Ever since the Fed officially moved to neutral on Oct 31st, there have been renewed fears that the Fed will allow financial markets to deteriorate rather than cut rates and risk higher inflation.

This trade-off is particularly relevant now, because year-over-year headline CPI is expected to rise over the next several months. Take a look at the graph below. The grey bars are the historical year-over-year CPI rates. The little red bars are the monthly rates. The blue bars are what YoY CPI will be over the next several months if the new monthly CPI numbers come out at a well-contained 2% annualized rate (or 17bps/month). Notice that the YoY rate will trend higher over the next few months, even if the incoming monthly CPI number are low. The actual CPI numbers are likely to be even higher, since the rise in oil prices makes the assumed 2% annualized monthly CPI unreasonably low.

So what should the Fed's immediate focus be: Financial stability or headline inflation risks?

Bill Poole, in a speech last week, came down on the side of market stability:

Concerns that the [Oct 1987] stock market crash might spread to the economy more generally and affect economic growth prompted the FOMC to reduce its target for the federal funds rate by 50 basis points on Nov. 4, 1987. The FOMC cut the target fed funds rate despite the fact that inflation was running at an unacceptably high rate of over 4 percent. The FOMC reduced the target by an additional 30 basis points by Feb. 11, 1988. Once the crisis had passed, the FOMC began raising the target fed funds rate. I have emphasized that the willingness of market participants to take risks is essential to the healing process that restores normal trading in risky assets. When the Fed cuts its target for the federal funds rate, market participants know that the FOMC’s decision at its next meeting will be either to leave the rate unchanged or to cut further. Barring unusual circumstances, the FOMC would not consider a rate increase just after cutting its fed funds rate target. This approach to policy is appropriate when market conditions are fragile because market participants must be confident that they can take positions without the risk that the Fed might raise rates, which would reduce asset values, in the near term. Investors can then concentrate on determining the fundamental value of risky assets and can work on deals to buy such assets from holders forced to sell by their own impaired liquidity and capital positions. As investors accumulate profits from these trades, others are attracted and normal market functioning resumes.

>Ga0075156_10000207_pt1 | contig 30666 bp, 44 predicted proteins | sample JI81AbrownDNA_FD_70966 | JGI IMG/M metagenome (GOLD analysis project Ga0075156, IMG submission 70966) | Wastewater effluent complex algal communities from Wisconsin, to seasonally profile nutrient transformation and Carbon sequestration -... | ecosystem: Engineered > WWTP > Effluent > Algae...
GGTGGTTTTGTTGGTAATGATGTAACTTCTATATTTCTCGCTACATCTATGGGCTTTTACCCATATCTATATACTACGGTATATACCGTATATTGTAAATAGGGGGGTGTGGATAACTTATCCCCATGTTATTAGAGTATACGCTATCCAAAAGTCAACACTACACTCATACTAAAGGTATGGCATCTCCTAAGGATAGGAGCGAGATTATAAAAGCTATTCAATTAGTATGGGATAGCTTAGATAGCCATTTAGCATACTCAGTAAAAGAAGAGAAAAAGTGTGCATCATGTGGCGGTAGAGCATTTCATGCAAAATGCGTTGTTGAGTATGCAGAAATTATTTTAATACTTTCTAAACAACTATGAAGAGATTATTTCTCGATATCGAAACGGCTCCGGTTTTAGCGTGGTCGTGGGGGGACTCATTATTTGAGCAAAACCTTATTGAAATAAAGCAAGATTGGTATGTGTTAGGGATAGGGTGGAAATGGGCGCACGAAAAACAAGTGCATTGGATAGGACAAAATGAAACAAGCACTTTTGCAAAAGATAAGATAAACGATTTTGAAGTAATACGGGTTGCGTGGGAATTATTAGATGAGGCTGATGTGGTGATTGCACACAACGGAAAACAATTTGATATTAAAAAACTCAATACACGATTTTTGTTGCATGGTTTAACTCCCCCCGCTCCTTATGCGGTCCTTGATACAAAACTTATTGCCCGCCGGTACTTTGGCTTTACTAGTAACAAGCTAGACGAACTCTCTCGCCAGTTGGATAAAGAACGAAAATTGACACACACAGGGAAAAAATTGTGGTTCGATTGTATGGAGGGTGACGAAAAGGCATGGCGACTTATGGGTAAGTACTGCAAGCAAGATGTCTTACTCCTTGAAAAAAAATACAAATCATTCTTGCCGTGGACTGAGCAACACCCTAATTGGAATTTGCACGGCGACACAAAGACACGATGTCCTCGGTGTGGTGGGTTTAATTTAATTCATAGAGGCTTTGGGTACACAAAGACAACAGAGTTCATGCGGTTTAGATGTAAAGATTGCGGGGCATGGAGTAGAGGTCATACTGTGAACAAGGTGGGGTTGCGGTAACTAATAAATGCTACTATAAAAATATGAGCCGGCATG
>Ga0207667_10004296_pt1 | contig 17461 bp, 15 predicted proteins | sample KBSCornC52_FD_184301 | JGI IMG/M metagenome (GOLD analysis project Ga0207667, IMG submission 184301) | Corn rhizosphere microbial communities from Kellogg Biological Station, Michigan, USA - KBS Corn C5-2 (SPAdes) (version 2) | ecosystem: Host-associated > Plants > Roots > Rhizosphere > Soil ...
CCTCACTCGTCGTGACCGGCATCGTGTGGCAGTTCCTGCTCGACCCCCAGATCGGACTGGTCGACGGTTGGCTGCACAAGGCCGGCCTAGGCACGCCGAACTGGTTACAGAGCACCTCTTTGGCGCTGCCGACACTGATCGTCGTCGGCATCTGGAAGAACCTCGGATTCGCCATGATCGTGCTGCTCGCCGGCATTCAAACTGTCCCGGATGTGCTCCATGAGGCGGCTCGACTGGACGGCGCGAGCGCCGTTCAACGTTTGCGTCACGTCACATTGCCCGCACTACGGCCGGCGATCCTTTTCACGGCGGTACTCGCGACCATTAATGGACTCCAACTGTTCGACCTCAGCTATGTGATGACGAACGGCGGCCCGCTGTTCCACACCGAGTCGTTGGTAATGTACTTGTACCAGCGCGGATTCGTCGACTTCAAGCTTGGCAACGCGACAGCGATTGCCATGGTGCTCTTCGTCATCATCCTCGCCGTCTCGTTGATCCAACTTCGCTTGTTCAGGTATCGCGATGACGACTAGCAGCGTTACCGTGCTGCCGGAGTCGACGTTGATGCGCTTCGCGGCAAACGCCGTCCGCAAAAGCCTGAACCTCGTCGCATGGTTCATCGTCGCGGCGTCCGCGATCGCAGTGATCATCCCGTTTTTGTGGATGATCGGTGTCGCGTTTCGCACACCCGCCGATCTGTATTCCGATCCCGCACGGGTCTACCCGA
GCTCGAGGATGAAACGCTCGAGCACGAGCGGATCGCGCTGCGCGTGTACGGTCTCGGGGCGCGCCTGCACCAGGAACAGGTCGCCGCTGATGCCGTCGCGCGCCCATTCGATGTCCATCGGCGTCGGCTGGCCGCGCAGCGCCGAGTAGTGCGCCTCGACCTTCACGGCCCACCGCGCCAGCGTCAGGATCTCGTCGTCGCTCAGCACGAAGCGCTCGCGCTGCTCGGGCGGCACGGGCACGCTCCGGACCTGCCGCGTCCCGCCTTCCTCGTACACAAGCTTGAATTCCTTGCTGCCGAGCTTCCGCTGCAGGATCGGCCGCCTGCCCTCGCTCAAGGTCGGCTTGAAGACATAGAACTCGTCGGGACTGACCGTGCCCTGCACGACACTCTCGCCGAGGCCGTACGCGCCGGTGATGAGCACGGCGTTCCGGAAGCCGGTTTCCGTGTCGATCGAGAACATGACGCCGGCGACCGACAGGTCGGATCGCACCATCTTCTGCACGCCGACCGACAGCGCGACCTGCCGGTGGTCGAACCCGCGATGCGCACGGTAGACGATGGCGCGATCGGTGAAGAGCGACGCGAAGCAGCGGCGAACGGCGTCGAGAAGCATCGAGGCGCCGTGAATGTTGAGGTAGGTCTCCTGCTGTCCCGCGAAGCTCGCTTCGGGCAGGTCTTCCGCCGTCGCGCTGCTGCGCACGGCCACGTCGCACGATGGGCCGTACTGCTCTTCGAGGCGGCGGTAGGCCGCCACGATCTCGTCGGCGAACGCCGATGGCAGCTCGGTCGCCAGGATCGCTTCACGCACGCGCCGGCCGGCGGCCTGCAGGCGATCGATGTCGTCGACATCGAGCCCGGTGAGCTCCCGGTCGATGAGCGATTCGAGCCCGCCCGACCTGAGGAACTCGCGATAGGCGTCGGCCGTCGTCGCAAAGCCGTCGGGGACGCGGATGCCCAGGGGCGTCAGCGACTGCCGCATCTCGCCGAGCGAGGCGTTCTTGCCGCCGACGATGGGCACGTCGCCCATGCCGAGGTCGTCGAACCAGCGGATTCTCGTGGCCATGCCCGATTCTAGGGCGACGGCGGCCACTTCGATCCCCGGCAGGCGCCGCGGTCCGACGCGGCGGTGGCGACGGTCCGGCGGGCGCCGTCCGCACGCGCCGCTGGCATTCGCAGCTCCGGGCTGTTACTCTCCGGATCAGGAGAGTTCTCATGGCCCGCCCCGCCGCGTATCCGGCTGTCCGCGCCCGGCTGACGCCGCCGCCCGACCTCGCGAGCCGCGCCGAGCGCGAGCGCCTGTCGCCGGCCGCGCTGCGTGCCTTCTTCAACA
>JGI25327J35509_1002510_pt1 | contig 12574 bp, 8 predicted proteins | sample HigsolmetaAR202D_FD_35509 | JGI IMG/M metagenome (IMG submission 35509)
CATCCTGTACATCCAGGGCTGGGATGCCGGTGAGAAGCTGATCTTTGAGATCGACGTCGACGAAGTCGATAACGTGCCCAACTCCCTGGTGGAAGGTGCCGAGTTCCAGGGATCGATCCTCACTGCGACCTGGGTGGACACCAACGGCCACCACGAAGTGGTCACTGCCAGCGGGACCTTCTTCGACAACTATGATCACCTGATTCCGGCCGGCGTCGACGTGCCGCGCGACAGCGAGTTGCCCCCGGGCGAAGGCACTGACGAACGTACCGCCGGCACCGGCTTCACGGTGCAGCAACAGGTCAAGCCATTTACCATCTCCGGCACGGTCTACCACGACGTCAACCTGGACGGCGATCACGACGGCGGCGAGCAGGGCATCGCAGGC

So, according to Poole, the goal of rate cuts during times of market turmoil is to restore confidence sufficiently so that investors are again willing to hold riskier assets. That's problematic for Fed members who don't want to cut rates at the Dec 11th meeting, since markets are expecting a 25bp cut. If they don't cut, the level of risk aversion in the markets will increase, probably significantly. Kevin Warsh, nevertheless, took a more hawkish tone in his speech last week: